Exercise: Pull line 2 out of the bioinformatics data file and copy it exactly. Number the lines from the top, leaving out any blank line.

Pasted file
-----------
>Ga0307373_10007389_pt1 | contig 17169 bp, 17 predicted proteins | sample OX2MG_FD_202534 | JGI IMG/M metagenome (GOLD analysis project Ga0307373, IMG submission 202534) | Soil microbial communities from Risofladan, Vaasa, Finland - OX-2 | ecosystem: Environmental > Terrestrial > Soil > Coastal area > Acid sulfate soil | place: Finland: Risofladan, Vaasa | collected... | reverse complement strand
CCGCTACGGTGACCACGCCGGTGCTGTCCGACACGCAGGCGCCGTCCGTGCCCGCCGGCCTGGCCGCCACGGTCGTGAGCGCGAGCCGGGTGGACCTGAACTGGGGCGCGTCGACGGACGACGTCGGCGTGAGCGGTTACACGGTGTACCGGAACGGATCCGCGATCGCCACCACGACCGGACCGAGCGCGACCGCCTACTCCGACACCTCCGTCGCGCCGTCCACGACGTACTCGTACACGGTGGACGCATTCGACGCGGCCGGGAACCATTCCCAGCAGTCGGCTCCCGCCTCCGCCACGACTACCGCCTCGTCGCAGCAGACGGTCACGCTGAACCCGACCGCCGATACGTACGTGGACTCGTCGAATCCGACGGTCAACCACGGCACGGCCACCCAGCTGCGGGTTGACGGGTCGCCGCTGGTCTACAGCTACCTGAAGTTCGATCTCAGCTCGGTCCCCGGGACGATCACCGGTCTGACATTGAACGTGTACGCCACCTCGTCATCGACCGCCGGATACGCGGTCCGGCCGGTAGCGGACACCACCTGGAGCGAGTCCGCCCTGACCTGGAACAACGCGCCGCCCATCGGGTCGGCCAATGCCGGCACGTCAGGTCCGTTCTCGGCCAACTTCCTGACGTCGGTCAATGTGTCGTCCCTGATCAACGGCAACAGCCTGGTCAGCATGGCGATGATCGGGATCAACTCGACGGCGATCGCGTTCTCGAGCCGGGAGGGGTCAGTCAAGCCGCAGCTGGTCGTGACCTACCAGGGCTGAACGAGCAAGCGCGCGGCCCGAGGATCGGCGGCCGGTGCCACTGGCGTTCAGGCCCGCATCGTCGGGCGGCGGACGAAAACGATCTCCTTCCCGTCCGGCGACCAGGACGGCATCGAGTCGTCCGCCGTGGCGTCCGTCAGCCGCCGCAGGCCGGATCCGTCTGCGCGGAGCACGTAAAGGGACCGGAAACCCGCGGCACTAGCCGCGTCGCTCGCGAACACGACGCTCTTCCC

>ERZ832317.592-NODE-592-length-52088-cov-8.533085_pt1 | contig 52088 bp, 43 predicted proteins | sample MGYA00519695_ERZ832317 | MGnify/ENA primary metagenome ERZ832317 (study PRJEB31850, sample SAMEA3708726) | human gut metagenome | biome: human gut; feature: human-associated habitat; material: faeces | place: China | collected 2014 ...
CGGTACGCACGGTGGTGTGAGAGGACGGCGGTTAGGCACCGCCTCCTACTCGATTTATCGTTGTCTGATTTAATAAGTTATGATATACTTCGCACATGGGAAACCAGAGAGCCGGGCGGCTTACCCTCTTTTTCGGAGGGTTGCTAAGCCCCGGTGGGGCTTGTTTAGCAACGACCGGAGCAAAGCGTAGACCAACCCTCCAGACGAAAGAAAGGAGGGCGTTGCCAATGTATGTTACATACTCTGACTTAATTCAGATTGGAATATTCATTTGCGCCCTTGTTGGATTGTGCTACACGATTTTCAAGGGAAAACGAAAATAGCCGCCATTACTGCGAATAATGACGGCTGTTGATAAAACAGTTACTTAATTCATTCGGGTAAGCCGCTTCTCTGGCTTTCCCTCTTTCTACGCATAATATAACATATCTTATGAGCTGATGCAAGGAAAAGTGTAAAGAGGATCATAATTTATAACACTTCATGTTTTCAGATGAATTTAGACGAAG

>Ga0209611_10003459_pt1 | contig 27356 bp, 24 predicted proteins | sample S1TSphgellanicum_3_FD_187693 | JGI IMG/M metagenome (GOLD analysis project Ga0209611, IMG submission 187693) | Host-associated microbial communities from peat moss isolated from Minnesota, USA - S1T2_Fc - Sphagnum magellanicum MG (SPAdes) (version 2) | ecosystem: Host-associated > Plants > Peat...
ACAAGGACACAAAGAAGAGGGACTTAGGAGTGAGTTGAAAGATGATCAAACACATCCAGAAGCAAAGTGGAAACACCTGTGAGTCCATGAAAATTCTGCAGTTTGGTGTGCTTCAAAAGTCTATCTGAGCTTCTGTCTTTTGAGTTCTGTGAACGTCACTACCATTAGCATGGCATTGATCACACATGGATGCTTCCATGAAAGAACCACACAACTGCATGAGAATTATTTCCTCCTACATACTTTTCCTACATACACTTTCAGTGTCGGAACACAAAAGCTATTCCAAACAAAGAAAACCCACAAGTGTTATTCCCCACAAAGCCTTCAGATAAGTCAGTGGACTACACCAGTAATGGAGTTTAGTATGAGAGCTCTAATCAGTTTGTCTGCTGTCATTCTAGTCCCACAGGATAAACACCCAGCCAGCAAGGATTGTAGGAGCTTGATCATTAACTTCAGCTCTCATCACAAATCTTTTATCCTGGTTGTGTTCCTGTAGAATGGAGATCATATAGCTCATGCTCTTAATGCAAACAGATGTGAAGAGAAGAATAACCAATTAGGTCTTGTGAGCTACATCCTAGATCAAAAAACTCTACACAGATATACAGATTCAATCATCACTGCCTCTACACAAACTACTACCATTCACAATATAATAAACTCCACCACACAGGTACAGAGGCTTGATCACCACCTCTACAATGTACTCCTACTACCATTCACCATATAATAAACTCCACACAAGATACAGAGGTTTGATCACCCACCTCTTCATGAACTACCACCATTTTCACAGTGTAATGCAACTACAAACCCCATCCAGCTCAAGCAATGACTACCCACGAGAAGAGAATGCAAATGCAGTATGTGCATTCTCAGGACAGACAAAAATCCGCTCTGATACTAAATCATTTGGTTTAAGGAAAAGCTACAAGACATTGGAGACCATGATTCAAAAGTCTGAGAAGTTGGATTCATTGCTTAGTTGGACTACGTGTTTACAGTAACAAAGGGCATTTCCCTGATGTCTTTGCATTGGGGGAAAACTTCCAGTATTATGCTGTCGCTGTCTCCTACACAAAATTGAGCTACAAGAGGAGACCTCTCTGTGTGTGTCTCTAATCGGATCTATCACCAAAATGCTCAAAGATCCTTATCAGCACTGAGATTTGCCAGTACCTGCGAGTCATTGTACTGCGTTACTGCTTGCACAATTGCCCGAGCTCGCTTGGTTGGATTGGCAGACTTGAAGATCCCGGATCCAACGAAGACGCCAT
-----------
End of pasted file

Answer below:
CCGCTACGGTGACCACGCCGGTGCTGTCCGACACGCAGGCGCCGTCCGTGCCCGCCGGCCTGGCCGCCACGGTCGTGAGCGCGAGCCGGGTGGACCTGAACTGGGGCGCGTCGACGGACGACGTCGGCGTGAGCGGTTACACGGTGTACCGGAACGGATCCGCGATCGCCACCACGACCGGACCGAGCGCGACCGCCTACTCCGACACCTCCGTCGCGCCGTCCACGACGTACTCGTACACGGTGGACGCATTCGACGCGGCCGGGAACCATTCCCAGCAGTCGGCTCCCGCCTCCGCCACGACTACCGCCTCGTCGCAGCAGACGGTCACGCTGAACCCGACCGCCGATACGTACGTGGACTCGTCGAATCCGACGGTCAACCACGGCACGGCCACCCAGCTGCGGGTTGACGGGTCGCCGCTGGTCTACAGCTACCTGAAGTTCGATCTCAGCTCGGTCCCCGGGACGATCACCGGTCTGACATTGAACGTGTACGCCACCTCGTCATCGACCGCCGGATACGCGGTCCGGCCGGTAGCGGACACCACCTGGAGCGAGTCCGCCCTGACCTGGAACAACGCGCCGCCCATCGGGTCGGCCAATGCCGGCACGTCAGGTCCGTTCTCGGCCAACTTCCTGACGTCGGTCAATGTGTCGTCCCTGATCAACGGCAACAGCCTGGTCAGCATGGCGATGATCGGGATCAACTCGACGGCGATCGCGTTCTCGAGCCGGGAGGGGTCAGTCAAGCCGCAGCTGGTCGTGACCTACCAGGGCTGAACGAGCAAGCGCGCGGCCCGAGGATCGGCGGCCGGTGCCACTGGCGTTCAGGCCCGCATCGTCGGGCGGCGGACGAAAACGATCTCCTTCCCGTCCGGCGACCAGGACGGCATCGAGTCGTCCGCCGTGGCGTCCGTCAGCCGCCGCAGGCCGGATCCGTCTGCGCGGAGCACGTAAAGGGACCGGAAACCCGCGGCACTAGCCGCGTCGCTCGCGAACACGACGCTCTTCCC